When Yavni came to Bali – for only a few weeks – he spoke of studying shadow puppets as if it were a walk on the beach, a visit to Kuta, a Bintang beer, a Dhyana Pura lady boy: Pretty easy to come by. For me it was more like eight hours of driving in a dump-truck, rejecting the steady advances of a gay puppeteer, only then to get caught in the glare of his poor wife – up to her knees in children.
Before this all began, as a dalang puppeteer’s apprentice, I had to prove that I could sit through anything: Two practice-runs of a story about the Pandawa brothers (in a ceremonial language I don’t understand), the ceremonial unpacking and cleaning of a hundred sacral puppets, and then the aforementioned dump truck experience – all the way to Singaraja [‘Singa’ means lion, ‘raja’ means king; hence ‘Singapore’ – meaning the city / port (‘pura’) of lions].
In the mountains by night, with a view of the dolphin-expelling ocean in the north, after the spell to make the puppets matang or ‘alive,’ the ornate wooden torch was lit behind a stretched canvas and shadows were cast to entertain the two families at a Brahmin wedding. Once the commissioners have gone to bed usually the the edgy part of the show commences – the late night talk show – often dishing out social criticism, a rare break in taboo: when the economically low can poke fun at those up above. Oh but not with my instructor, no; instead, utilizing these ancient figures against their will, the quirky fellow disseminated the importance of social media, Twitter, Facebook, Blackberry phones, BB messenger, hygiene, inquisitive gusto (kecerdasan), and staying in school.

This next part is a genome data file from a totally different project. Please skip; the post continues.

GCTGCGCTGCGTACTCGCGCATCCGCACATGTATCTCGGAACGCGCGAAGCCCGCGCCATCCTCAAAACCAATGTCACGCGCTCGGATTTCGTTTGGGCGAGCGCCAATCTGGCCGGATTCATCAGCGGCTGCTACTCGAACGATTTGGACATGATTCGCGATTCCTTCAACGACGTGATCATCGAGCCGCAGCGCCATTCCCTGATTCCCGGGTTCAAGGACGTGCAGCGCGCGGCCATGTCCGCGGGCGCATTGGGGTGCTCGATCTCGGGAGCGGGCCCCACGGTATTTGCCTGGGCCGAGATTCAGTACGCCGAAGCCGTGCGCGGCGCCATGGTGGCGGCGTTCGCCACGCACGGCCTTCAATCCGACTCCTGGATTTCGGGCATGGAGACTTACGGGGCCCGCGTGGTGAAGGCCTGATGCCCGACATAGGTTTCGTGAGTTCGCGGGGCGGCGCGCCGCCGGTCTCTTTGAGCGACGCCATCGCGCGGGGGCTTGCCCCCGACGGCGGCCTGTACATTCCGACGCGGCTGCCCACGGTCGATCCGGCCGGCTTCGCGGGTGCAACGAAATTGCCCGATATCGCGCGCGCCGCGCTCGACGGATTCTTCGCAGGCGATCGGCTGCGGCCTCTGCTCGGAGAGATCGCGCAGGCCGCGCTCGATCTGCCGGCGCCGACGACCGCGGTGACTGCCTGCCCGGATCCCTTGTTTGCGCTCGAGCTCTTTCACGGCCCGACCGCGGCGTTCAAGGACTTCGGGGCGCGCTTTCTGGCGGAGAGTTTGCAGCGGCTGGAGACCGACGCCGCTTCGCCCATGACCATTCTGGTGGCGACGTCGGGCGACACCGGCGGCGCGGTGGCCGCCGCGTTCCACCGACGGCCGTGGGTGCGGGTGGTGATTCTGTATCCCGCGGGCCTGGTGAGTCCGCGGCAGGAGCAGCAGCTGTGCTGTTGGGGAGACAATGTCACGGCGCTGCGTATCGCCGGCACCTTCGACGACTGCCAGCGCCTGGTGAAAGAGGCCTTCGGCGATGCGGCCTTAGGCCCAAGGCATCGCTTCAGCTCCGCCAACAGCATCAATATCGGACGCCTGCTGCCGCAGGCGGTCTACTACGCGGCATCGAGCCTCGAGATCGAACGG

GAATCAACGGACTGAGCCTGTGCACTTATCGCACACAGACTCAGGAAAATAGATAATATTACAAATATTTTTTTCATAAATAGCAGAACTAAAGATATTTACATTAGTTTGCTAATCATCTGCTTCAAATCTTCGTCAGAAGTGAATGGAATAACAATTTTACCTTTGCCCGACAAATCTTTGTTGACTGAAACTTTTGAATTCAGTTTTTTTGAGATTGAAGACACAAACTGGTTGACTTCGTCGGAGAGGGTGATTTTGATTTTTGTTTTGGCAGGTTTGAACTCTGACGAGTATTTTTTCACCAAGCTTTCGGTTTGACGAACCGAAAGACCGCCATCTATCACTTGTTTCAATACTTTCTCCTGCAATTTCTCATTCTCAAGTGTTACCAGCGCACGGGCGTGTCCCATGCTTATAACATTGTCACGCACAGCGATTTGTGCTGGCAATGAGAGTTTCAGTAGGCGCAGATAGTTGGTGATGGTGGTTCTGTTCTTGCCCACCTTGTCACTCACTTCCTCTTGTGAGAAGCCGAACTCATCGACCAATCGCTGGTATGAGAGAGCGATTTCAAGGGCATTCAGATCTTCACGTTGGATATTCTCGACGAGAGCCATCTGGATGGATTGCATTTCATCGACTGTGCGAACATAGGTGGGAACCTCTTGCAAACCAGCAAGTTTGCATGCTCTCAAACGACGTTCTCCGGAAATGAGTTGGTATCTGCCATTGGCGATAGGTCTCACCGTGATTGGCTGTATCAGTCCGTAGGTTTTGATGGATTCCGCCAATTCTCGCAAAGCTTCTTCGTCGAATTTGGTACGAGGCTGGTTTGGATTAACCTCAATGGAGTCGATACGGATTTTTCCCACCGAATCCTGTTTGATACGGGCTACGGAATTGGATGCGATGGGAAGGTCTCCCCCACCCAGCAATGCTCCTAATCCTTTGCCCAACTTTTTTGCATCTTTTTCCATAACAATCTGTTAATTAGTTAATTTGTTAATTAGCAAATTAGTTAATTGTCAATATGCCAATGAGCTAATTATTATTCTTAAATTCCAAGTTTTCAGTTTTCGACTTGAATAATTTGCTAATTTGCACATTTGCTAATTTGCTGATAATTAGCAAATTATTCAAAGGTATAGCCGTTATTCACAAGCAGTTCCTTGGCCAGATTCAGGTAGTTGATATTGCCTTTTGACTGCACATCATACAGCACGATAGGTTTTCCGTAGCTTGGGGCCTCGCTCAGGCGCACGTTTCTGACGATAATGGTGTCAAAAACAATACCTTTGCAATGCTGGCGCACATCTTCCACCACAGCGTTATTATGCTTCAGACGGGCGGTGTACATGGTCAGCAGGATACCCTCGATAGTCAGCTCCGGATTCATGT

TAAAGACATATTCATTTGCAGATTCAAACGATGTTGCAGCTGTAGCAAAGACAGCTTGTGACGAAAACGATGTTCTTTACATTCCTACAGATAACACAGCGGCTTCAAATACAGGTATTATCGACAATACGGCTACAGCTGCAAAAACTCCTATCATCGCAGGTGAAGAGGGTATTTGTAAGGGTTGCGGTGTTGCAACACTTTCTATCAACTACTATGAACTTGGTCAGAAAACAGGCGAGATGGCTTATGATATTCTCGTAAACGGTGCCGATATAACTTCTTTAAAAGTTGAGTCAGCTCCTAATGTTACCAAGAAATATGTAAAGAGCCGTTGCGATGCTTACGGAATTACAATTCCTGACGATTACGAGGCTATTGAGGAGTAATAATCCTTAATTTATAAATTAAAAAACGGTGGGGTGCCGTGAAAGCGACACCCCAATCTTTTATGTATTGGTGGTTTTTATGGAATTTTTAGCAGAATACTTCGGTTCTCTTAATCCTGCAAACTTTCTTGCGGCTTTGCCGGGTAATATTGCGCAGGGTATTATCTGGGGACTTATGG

“Jeruk makan jeruk. Wayang makan wayang,” whispered the old lady dadong in the back row, laughing through her missing teeth. “Oranges eat oranges. Shadows eat shadows.”
I had a little understanding of what I had just overheard (an understanding that came on like when two albino, praying mantises attack both of your ears). To speak of oranges with homogenous appetites eludes to homosexuality in the general vicinity. It took me a while to realize that they suspected me – with him – as a couple. It took me a while to realize that this could even be a possibility in the imaginations of others. I had suddenly to make room for the alien concept of their suspicions; and prepare as well to deflect any advances without insulting the quirky Guru.
Back in the dump truck, we coasted down into the interior forests; the puppeteer continued his performance over the CB radio for all truckers in the area – in the smooth language of high Balinese, singing about Bima, Arjuna, long thumbnails, etc. Excited from the four-hour show, his hand kept falling across my shoulders, having to be repeatedly removed like fallen trees off the road.
While the awkward day, which had been my first holiday in months, marked the end of my apprenticeship, I would construct a screen on the balcony of my apartment – and for one year fashion the characters of a bizarre sci-fi comedy, resulting in Sleep Assist: Wake Up Marlow! You will find that the resulting video, as a Canadian script made in Bali, is far removed from any larger geography of aesthetics and tradition, as a result, putting it in that awkward category of that which seems to wish to defy categorization.
Just maybe that’s a good thing!
Selamat menikmati nonton! Enjoy the show, if you’d like.